Thursday 26 August 2010

World Cup Final 2010: Webb’s Reflection

It’s taken about six weeks for Howard Webb to begin publicly discussing his thoughts about his performance in the World Cup Final (see full article here).

[Webb limbering up with his assistants Cann(L) and Mullarkey. Is the 4th Official doing something else? Pic courtesy Action Images]

On the Nigel de Jong incident on Xabi Alonso, Webb said this:
"Having seen it again from my armchair, I would red-card him. The trouble in the actual game was that I had a poor view of that particular incident. I was looking through the back of Alonso and though I could see the foot was high, I could not be certain of the extent of the contact. It wasn't that I didn't want to send anyone off because it was a World Cup final, though I was mindful of the fact that the game was the pinnacle of the players' careers as well as of mine. I just wasn't prepared to take a guess 25 minutes into the game."

This is a revealing insight since previously it was not known whether:
1) Webb actually saw the incident,
2) his nearside AR Darren Cann saw and gave advice, and
3) his 4th Official Yuichi Nishimura saw and gave advice.

From Webb’s comments, it appears that the most important thing for him is that he himself had to have seen the incident. His excuse is that he did not want to guess in the 25th minute of the match. It also appears that Webb did not or could not take advice from his AR or 4th Official.

Let’s put this into some context and reference this to a related incident involving teamwork and a send-off incident [Teamwork is important for match officials]. In that 2009 incident, when Webb missed a crucial incident he took advice from another match official (it is not known whether it was his AR or 4th Official). However, with the introduction of new responsibilities to the 4th Official in time for the 2010 World Cup, the 4th Official may (like the ARs) advise the referee on incidents that he believes the referee has missed. So in 2009, instead of guessing, Webb took advice from his assistant (allegedly his AR) by sending off Egypt's Ahmed El Mohamady for handling the ball on the line and awarding a match-winning penalty to Brazil. Therefore, is Howard Webb being consistent? Is he being clear about what information he received, if any, from his assistants?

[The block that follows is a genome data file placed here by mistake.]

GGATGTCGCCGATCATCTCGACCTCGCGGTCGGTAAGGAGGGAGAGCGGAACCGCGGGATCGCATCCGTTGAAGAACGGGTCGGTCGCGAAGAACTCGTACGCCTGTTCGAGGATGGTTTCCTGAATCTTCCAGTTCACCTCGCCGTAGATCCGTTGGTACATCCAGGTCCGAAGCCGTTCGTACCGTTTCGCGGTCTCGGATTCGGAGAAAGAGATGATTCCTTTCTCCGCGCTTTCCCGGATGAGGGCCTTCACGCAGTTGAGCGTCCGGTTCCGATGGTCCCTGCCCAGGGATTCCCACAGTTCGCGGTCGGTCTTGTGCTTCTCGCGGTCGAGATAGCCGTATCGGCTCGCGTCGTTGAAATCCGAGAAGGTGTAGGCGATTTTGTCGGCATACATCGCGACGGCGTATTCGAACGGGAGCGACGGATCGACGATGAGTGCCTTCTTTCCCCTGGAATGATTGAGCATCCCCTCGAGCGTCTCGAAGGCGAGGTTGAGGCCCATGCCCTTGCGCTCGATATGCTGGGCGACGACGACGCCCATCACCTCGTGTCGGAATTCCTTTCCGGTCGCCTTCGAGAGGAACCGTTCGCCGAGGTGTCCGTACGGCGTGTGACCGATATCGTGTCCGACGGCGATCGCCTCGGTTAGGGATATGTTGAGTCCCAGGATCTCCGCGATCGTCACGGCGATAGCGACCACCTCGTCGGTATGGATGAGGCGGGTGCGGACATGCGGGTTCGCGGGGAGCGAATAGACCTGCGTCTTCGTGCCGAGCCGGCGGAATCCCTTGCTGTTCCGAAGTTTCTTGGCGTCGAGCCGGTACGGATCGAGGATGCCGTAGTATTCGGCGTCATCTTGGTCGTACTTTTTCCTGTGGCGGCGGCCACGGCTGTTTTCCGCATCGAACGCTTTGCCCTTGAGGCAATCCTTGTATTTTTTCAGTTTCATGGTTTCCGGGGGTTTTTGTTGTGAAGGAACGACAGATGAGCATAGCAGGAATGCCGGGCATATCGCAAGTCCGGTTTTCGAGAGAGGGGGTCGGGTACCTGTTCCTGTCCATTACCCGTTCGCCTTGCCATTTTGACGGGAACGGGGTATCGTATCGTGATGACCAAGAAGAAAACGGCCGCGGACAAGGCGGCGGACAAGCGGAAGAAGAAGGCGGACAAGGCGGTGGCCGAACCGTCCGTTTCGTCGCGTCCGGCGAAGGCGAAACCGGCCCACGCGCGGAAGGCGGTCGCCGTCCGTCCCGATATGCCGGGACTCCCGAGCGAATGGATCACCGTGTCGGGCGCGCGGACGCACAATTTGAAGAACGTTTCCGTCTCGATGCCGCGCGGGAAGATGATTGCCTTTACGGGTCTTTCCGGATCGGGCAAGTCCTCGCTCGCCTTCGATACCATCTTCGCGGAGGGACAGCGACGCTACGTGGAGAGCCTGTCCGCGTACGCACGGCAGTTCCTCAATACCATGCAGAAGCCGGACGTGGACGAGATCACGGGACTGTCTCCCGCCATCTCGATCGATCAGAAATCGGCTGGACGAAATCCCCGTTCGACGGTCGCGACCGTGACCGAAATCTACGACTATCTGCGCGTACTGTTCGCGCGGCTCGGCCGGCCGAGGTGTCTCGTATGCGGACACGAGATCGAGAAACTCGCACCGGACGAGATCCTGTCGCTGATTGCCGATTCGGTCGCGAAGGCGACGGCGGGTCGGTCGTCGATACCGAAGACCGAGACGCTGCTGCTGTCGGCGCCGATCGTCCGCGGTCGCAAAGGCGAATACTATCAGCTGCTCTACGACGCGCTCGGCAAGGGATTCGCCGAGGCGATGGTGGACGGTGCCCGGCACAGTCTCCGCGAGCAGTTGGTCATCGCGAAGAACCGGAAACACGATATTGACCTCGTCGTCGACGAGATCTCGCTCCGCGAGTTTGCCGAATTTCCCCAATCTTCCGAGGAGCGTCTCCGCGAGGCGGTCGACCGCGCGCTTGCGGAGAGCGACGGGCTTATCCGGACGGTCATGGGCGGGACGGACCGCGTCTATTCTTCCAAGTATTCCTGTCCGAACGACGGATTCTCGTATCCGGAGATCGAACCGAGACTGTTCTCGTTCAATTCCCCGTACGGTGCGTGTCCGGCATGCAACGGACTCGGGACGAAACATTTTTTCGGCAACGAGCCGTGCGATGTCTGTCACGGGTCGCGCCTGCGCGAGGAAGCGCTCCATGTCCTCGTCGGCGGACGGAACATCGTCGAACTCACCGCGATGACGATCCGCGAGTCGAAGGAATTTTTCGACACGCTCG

Furthermore, HKRef has previously speculated that there might have been cultural and language communication problems between Webb and the 4th Official from Japan. Nishimura has to understand Webb’s Yorkshire accent and Webb has to understand Nishimura’s English through their two-way earpieces. Was Nishimura really a part of Webb’s team? [World Cup Final 2010: Mixed Signals and Expected Teamwork]

Howard Webb also briefly mentioned his preparation for the biggest match of his refereeing career. He is quoted:
"On the day of the final we had several briefings from Fifa technical and psychological staff, and I don't think anyone foresaw the game being the physical encounter it turned out to be. We talked about the emotion, the styles of play, but no one said anything about it being so physical. Yet within 20 minutes we knew how it was going to turn out. I knew quite a lot of the players from the Premier League, the Champions League and from refereeing the national teams, and all I can say is that the emotions in that World Cup final were quite raw. The Dutch were devastated, disappointed and in some cases angry, but there was nothing about being familiar with the players involved that would have helped."

Question: Was Webb not aware of Mark van Bommel’s typical style of play?

With more revelations about Webb’s preparations, it is hoped that we can all learn from Webb’s experiences and improve our all-round officiating skills.

Note: Here's a BBC interview with Howard Webb.

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